Her name was Lucia Bah, and she was a neighbor who spoke fairly good English. Her daughter was one of my students. I realized we'd become friends one day when she confided that she didn't like another neighbor's husband because he beat his wife and kids so violently. Yes, it was gossip, but it was also the first time a woman trusted me enough, and was interested enough in hearing my thoughts about something, to initiate a conversation. Lucia also taught me to cook. I owe her a lot. I wish she'd lived long enough to see this book.

Did your husband (at the time) prepare you sufficiently for your experiences or did he mislead you at all about what life would be like?

He showed me photos but made everything sound very romantic--and there's really no way to convey the humidity, the smells, the feel of the jungle through photos alone. I had done virtually no traveling (except to Ontario, Canada, which was like traveling to upstate NY), and was in no way prepared for any of it--the open sewage canals in Belize City, the caste system (don't forget, BZ was an English colony then), and particularly the poverty of the Maya. They were subsistence farmers--very few of them even used money. They bartered for what they needed. My husband insisted that I wear skirts and blouses because that's what the Maya women wore and wouldn't allow me to smoke because the Maya women didn't. He was wrong on both counts. Most women didn't wear blouses at all, and they smoked home-rolled cigars.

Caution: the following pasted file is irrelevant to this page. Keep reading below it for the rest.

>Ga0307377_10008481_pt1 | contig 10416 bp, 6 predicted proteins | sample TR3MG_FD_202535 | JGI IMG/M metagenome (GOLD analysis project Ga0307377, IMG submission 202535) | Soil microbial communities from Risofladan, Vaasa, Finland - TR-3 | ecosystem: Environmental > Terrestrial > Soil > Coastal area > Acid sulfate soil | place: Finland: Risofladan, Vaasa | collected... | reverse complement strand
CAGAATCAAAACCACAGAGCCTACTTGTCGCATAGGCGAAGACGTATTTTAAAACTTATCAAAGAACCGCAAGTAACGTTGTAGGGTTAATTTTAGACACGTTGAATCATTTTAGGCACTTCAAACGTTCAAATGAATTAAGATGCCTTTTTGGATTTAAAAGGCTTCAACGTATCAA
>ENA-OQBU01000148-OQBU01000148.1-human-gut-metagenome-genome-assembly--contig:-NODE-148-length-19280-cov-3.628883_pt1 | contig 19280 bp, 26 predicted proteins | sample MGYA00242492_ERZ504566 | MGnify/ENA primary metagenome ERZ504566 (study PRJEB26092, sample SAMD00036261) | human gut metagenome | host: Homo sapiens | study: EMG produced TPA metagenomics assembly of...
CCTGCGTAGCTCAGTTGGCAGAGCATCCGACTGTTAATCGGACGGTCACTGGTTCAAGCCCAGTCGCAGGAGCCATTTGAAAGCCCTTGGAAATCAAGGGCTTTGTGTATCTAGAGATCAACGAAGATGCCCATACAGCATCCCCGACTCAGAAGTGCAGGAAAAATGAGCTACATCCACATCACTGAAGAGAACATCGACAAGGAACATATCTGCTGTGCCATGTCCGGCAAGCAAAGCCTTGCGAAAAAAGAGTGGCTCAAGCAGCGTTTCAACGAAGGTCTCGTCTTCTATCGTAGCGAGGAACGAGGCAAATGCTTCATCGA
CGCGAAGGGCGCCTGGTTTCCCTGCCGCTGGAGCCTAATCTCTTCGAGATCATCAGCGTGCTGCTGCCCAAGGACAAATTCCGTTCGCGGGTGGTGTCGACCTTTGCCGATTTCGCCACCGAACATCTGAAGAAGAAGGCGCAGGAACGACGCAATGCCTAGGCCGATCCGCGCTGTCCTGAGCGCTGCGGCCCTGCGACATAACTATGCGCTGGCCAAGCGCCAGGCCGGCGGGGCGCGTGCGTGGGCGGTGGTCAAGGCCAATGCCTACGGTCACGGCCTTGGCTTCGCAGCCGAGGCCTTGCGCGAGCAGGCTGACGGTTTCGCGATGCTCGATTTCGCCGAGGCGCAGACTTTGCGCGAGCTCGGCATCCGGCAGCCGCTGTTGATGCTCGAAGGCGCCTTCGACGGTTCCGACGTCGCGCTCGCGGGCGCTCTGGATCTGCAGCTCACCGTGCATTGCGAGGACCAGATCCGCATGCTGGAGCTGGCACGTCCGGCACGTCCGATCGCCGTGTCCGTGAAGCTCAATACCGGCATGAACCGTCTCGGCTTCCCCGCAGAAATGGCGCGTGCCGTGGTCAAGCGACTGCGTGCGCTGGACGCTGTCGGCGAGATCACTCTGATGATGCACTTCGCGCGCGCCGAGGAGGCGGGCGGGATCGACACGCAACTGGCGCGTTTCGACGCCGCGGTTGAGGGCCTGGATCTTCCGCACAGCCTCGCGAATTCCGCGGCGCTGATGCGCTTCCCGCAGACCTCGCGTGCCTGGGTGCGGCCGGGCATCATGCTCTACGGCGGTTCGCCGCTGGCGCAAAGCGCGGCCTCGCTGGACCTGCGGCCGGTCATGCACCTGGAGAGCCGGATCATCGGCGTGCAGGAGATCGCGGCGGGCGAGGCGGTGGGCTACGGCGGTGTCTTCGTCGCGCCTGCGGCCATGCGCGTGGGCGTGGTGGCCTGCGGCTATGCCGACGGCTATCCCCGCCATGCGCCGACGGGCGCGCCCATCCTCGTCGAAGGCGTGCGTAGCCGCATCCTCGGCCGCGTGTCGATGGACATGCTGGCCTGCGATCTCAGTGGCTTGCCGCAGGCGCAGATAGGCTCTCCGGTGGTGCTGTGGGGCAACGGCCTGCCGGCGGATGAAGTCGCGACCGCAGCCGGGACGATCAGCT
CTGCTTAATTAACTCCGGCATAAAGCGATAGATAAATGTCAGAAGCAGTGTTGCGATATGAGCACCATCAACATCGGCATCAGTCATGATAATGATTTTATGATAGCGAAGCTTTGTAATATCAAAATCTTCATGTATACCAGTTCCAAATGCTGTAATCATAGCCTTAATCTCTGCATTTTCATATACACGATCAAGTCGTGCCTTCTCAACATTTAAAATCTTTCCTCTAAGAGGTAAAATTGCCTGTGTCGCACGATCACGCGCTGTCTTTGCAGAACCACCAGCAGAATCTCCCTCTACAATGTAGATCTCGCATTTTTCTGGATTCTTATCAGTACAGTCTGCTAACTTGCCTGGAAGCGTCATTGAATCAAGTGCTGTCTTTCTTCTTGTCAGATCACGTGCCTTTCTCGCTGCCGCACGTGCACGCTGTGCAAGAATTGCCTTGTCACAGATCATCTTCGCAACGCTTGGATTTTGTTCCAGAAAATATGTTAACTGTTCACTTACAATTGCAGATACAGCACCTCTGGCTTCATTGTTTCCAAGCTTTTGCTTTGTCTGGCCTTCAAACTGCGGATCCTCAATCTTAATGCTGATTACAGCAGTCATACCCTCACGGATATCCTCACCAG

What is your favourite Belizean recipe and why?

Escabeche. It has a unique taste (each cook arrives at a different balance between chile pepper and vinegar), and to me, believe it or not, it's a comfort food.

Do you still eat Belizean food? What foods do you miss from Belize?

I still make escabeche from time to time, and I still like making and eating soup of all kinds. Especially when the weather gets cold. I love chili but hold the beans. I do miss tamalitos--green corn tamales--but the food I miss most is corn tortillas. They don't taste authentic even in the Mexican restaurants that have a token Mexican woman in front making "fresh" ones. As for corn tortillas you buy in the store--have you ever taken a look at what's in them? I'm looking at a package right now, ant it lists nine ingredients! What the hell is amylase? All they should contain is corn treated with lime (the mineral, not the fruit), and water. The best are incredibly fragrant with a soft, moist texture. I'm drooling!

You clearly have had a lifelong love for Belize since coming here in the 60's, what is it about Belize that has kept you enthralled all these years?

"Enthralled" is a good word. I've asked myself that question, and I still can't give you a definitive answer. I'm sure the Maya continue to fascinate me because they had a lot to do with forming my values. I was an only child and a girl and had led a very sheltered life in the States. But in Belize, I was alone a lot--my husband was always off conducting ethnographic studies. So when I had a decision to make, I only had myself and the Maya to fall back on. I made some bad decisions but more often than not I made the right ones, probably because there was no authority around to tell me any different.

Did you really cook a Tapir?

Yes. And it was delicious!

How to Cook a Tapir - A Memoir of Belize, by Joan Fry will be released in April 2009. The book can be pre-ordered from Amazon, which happens to be offering a great pre-publication price. To order click here.

Happy Holidays from Colette, Maya, Buddica, Midas and Octavius.

1 comment:

Rio Azul said...

Very nice post. Thanks for sharing your experience. The realm of Maya spread across 1,00,000 sq.miles.Rio Azul is comprised mostly of noble military families along with their assistants, servers and retainers.The Dams –the largest in the Maya area preserved water for the arid season. Rio Azul had a concentration of 350 large buildings and huge memorial temples.Rio Azul appears to have been abandoned in 535 A.D. mostly due to the civil war period.